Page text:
Regulatory Policies and Procedures (44 FR 11034, February 26, 1979); 
and (3) if promulgated, will not have a significant economic impact, 
positive or negative, on a substantial number of small entities under 
the criteria of the Regulatory Flexibility Act. A copy of the draft 
regulatory evaluation prepared for this action is contained in the 
Rules Docket. A copy of it may be obtained by contacting the Rules 
Docket at the location provided under the caption ADDRESSES.

List of Subjects in 14 CFR Part 39

    Air transportation, Aircraft, Aviation safety, Safety.

The Proposed Amendment

    Accordingly, pursuant to the authority delegated to me by the 
Administrator, the Federal Aviation Administration proposes to amend 
part 39 of the Federal Aviation Regulations (14 CFR part 39) as 
follows:

PART 39--AIRWORTHINESS DIRECTIVES

    1. The authority citation for part 39 continues to read as follows:

    Authority: 49 U.S.C. 106(g), 40113, 44701.

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Sec. 39.13  [Amended]

    2. Section 39.13 is amended by adding the following new 
airworthiness directive:

Gulfstream Aerospace Corporation (Formerly Grumman): Docket 99-NM-
138-AD.

    Applicability: Model G-159 series airplanes equipped with 
pneumatic deicing boots, certificated in any category.
    Compliance: Required as indicated, unless accomplished 
previously.
    To ensure that flightcrews activate the wing and tail pneumatic 
deicing boots at the first signs of ice accumulation on the 
airplane, accomplish the following:
    (a) Within 10 days after the effective date of this AD: Revise 
the Limitations Section of the FAA-approved Airplane Flight Manual 
(AFM) to include the following requirements for activation of the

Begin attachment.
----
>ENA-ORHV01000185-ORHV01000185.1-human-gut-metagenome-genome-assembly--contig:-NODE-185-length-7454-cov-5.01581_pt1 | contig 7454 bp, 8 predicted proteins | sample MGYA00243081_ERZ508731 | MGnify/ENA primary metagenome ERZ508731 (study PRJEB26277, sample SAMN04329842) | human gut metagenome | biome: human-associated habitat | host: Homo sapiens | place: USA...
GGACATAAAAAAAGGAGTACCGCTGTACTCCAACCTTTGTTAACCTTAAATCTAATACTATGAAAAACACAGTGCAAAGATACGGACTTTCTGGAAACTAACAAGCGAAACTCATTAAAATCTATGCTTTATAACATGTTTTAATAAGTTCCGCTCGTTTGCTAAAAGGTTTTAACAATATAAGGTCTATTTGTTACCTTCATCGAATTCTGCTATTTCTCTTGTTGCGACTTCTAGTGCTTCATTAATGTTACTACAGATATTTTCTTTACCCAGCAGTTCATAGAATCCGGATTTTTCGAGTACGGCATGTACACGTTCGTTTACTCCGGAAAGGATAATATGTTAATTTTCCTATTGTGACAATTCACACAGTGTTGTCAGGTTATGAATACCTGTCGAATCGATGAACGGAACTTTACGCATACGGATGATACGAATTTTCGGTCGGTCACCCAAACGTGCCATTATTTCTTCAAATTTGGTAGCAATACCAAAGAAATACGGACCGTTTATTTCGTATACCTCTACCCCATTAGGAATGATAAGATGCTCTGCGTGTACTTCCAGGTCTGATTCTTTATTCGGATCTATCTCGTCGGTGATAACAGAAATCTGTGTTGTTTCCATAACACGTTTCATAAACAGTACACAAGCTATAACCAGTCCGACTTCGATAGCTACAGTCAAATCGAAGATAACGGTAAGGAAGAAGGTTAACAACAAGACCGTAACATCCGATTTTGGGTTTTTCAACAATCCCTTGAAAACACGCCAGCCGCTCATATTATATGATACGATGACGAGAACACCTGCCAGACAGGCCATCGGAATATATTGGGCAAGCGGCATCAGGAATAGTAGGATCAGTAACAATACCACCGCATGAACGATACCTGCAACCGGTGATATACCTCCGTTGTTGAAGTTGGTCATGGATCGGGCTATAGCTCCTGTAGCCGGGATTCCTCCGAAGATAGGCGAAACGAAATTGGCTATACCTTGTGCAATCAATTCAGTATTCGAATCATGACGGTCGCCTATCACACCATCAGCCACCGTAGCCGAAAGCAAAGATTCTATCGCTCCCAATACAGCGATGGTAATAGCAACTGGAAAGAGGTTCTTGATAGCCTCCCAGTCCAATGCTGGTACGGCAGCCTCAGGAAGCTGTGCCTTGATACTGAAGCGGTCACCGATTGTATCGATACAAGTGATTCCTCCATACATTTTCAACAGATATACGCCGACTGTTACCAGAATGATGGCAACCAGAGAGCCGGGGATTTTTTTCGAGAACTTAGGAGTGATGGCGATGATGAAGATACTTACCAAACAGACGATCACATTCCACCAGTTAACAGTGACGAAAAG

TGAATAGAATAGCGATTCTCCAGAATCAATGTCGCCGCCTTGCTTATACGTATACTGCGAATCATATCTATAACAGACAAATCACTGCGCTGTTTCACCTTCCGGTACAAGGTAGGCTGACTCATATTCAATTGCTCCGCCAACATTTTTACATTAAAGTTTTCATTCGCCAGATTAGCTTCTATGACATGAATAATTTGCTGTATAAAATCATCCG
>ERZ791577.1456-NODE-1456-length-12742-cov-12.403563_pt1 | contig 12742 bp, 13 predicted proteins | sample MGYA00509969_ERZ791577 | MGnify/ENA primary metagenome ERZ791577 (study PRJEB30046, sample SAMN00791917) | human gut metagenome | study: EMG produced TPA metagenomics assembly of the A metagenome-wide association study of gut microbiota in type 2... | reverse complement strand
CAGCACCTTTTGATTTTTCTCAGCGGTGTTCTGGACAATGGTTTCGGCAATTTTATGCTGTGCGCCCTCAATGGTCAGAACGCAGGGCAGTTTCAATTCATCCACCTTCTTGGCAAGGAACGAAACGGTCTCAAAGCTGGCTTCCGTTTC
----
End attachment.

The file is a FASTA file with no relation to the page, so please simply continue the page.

ice protection systems. This may be accomplished by inserting a copy 
of this AD in the AFM.
    `` Except for certain phases of flight where the AFM 
specifies that deicing boots should not be used (e.g., take-off, 
final approach, and landing), compliance with the following is 
required.
     Wing and Tail Leading Edge Pneumatic Deicing Boot 
System, if installed, must be activated:

--At the first sign of ice formation anywhere on the aircraft, or 
upon annunciation from an ice detector system, whichever occurs 
first; and
--The system must either be continued to be operated in the 
automatic cycling mode, if available; or the system must be manually 
cycled as needed to minimize the ice accretions on the airframe.
     The wing and tail leading edge pneumatic deicing boot 
system may be deactivated only after leaving icing conditions and 
after the airplane is determined to be clear of ice.''
    (b) An alternative method of compliance or adjustment of the 
compliance time that provides an acceptable level of safety may be 
used if approved by the Manager, Atlanta Aircraft Certification 
Office, Small Airplane Directorate. The request shall be forwarded 
through an appropriate FAA Operations Inspector, who may add 
comments and then send it to the Manager, Atlanta ACO.

    Note 1: Information concerning the existence of approved 
alternative methods of compliance with this AD, if any, may be 
obtained from the Atlanta ACO.

    (c) Special flight permits may be issued in accordance with 
Secs. 21.197 and 21.199 of the Federal Aviation Regulations (14 CFR 
21.197 and 21.199) to operate the airplane to a location where the 
requirements of this AD can be accomplished.

    Issued in Renton, Washington, on June 30, 1999.
D.L. Riggin,
Acting Manager, Transport Airplane Directorate, Aircraft Certification 
Service.
[FR Doc. 99-17543 Filed 7-15-99; 8:45 am]
BILLING CODE 4910-13-P